So, how’s the online teaching going? I will tell you. In my 11th grade English class, we are starting with a unit on the American Dream. I get twenty-five minutes of live camera time every other day with them and I try to maximize that time. Today, I am introducing the unit with the concept of the American Dream and those in society who are often not included or thought of when we speak of the American Dream. As an introduction to the unit, we are reading a poem “Ellis Island” by Joseph Bruchac. It’s a good poem to start with. Since I would hazard a guess that 95% of the class did NOT have ancestors who arrived in America through Ellis Island a short introduction to the Island would be in order. I found a four-minute video by the History Channel-a nice introduction so we can unpack the poem. Just as I am about to hit “play” Libby, my beagle, rises, goes to the door, and starts to whine in her loud, piercing beagle whine, punctuated with yips.
We love Libby dearly. We adopted her last year from the ASPCA and she came to us with a whole host of issues. But one thing Libby does well is she let’s us know when she has to go out and when Libby has to go out, she has to go out that second. I press “play” on the video and leap up to take Libby out. I have four minutes. I decide it would be best to tie her out—class is only twenty-five minutes, certainly, she can be outside for twenty-five minutes. The second Libby and I step out the front door, the heavens open and a deluge let’s loose. Here I am, beagle in tow, running for her tie out in an unbelievable heavy rain. I tie her out and race back inside. Two minutes left of the video. I run to the bathroom to check my hair. I’m soaked. I fluff my hair and run back to the computer. The video has one-minute and forty-five seconds left. Libby starts to howl. She has no desire to be left out in the rain. I jump up, race through the back door, grab Libby and haul her on the porch. Back to the bathroom to check hair. One-minute left of the video. I take a deep breath. Just a few seconds before the video ends, Corky, my Westie, decides it is a good time to start barking. Of course, he is standing next to the computer. I grab him, run to the back porch, and shut both dogs outside on the porch. I slide in my seat just at the video ends. I am out of breath. My hair looks like I have been running in the rain. Just as we are about to read the poem, Libby starts her howling up again. She doesn’t want to be left on the porch. I apologize, excuse myself and let the dogs in. They run in the room and flop next to me on the couch.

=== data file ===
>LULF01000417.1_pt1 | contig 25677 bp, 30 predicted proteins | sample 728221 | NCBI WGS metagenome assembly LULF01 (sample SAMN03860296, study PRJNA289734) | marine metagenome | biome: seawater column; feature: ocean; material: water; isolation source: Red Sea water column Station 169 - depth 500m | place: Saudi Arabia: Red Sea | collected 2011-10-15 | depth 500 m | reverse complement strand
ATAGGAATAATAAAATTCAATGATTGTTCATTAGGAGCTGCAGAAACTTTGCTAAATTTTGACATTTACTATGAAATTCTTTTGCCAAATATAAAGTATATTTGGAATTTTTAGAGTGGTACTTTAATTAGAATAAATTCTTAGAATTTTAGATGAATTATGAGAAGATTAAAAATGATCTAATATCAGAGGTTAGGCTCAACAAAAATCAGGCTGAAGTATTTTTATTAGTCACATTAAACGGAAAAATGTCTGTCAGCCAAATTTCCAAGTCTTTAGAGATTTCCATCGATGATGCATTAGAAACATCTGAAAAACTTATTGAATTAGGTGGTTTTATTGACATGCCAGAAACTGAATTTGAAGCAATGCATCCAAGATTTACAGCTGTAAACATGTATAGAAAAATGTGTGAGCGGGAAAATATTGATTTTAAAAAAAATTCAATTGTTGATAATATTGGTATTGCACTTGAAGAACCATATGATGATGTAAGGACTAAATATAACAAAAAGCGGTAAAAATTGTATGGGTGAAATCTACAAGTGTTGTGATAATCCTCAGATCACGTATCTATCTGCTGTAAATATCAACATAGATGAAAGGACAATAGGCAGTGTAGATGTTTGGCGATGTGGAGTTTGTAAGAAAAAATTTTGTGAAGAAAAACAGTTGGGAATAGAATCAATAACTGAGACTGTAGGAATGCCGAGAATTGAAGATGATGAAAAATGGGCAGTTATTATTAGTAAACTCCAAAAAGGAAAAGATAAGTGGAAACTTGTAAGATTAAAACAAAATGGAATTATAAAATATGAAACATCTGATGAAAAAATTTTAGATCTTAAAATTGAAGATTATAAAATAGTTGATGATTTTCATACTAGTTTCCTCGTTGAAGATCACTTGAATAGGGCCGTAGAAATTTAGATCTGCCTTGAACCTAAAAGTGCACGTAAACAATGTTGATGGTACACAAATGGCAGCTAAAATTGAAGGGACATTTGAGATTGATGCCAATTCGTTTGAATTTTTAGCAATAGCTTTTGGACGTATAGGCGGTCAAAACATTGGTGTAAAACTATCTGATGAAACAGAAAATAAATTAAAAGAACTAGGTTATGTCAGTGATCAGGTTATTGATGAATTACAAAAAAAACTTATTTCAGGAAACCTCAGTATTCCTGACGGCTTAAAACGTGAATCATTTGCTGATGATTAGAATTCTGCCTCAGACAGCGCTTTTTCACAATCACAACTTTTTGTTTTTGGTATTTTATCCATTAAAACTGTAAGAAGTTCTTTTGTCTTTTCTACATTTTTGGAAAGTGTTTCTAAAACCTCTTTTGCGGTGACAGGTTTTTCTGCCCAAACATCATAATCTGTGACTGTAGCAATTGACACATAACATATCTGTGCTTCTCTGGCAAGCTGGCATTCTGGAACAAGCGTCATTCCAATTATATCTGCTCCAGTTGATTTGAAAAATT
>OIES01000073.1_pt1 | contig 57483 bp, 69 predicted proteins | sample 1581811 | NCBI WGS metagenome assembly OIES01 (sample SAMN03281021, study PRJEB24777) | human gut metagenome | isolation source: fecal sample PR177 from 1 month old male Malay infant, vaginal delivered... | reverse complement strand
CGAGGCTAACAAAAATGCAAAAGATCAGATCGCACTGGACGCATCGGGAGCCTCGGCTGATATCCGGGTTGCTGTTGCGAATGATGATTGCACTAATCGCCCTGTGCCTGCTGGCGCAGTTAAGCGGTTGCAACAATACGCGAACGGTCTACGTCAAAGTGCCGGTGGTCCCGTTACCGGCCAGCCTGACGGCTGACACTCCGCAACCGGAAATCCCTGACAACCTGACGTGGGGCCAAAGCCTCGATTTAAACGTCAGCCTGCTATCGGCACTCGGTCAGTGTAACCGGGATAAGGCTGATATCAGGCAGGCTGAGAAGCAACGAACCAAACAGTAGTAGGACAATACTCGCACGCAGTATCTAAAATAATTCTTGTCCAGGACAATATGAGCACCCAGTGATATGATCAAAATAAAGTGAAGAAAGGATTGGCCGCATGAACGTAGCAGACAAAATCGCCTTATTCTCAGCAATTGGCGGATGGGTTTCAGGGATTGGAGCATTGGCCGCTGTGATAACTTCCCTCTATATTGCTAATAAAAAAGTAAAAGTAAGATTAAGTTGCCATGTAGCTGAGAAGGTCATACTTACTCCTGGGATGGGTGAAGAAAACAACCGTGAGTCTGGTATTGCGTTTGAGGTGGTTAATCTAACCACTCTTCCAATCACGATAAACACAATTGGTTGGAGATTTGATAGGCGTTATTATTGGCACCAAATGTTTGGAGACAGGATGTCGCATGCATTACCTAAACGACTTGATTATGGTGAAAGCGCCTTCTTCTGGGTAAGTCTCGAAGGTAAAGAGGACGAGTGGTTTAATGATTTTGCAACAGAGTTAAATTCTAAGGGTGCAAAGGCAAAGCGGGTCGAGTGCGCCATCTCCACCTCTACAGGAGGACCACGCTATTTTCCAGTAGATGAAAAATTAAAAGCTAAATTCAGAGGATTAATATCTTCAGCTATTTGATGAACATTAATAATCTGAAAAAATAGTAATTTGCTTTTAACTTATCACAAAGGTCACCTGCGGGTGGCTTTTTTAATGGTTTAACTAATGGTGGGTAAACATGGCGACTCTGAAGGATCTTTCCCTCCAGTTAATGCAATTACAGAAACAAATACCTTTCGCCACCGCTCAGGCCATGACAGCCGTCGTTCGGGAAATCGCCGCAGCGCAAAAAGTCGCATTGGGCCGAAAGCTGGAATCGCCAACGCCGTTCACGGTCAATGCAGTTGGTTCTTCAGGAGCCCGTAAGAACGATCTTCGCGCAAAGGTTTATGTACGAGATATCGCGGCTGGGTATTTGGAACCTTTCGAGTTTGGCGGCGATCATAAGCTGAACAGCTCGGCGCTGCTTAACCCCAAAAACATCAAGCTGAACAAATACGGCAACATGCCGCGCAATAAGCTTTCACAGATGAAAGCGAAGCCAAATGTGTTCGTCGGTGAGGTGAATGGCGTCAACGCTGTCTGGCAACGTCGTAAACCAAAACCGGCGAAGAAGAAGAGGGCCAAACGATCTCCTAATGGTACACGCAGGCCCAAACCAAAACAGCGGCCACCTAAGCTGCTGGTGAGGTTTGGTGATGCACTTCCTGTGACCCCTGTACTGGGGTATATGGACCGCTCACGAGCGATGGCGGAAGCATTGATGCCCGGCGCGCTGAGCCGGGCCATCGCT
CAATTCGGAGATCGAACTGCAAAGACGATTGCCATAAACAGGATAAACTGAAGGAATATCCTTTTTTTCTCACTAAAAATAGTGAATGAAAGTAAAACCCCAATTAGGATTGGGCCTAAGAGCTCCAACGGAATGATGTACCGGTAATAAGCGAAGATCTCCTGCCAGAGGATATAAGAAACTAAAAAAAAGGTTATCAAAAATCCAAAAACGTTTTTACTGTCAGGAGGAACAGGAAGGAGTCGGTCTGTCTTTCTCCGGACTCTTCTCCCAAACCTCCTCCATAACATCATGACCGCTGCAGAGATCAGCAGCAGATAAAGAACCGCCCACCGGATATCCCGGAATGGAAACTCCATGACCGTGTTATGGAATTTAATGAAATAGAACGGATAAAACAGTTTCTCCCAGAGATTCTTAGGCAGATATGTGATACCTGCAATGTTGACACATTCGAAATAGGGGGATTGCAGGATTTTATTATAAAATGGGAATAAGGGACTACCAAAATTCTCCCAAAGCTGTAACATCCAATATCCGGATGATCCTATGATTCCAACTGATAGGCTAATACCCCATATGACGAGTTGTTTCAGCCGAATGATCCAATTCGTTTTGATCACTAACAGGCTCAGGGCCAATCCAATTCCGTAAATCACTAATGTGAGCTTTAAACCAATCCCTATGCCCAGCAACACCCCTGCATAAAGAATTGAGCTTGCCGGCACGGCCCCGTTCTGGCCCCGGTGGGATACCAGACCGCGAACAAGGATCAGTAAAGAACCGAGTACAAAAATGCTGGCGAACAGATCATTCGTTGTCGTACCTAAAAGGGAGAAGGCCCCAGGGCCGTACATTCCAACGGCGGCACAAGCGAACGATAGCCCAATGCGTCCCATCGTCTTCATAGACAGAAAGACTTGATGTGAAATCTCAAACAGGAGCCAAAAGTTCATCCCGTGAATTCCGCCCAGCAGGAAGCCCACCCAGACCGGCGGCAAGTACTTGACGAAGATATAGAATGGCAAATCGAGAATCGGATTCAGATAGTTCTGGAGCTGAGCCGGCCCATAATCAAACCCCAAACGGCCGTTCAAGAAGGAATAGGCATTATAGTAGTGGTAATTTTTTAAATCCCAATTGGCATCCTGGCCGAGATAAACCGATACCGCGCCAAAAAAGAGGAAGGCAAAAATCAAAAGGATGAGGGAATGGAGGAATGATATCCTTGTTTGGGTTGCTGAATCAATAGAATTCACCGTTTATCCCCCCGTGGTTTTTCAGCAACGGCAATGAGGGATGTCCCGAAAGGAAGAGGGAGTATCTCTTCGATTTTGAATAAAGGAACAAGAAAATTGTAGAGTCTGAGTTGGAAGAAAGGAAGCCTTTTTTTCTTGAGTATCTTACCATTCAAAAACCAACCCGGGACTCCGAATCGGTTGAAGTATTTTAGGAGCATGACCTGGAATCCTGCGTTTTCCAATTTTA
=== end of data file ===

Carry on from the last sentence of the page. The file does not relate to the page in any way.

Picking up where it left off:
The class reads the poem. I hit on some parts of it they might have difficulty within asynchronous time—and class is over. I do an “exit ticket” where I ask a question and each student must post the answer in the chat before they go. I am left with one student, his camera off, just a giant “J” on my screen.
“Jose?” I say to the air, “Do you have a question?”
There are a few moments of silence. It is not uncommon for students to sign on to class and then go do something else.
“Can I see your dog?”
I grab a sleeping Corky and put him up to the screen.
“What is his name?”
“Can I see the other one?”
“She is too heavy to pick up. She’s a beagle but she is very fat.”
“My dog died this summer.”
“I’m so very sorry, Jose.”
“Have a good weekend, Miss.”
And he is gone before I can say anything else.
I’d say online teaching is going great. We are still focusing on what is important.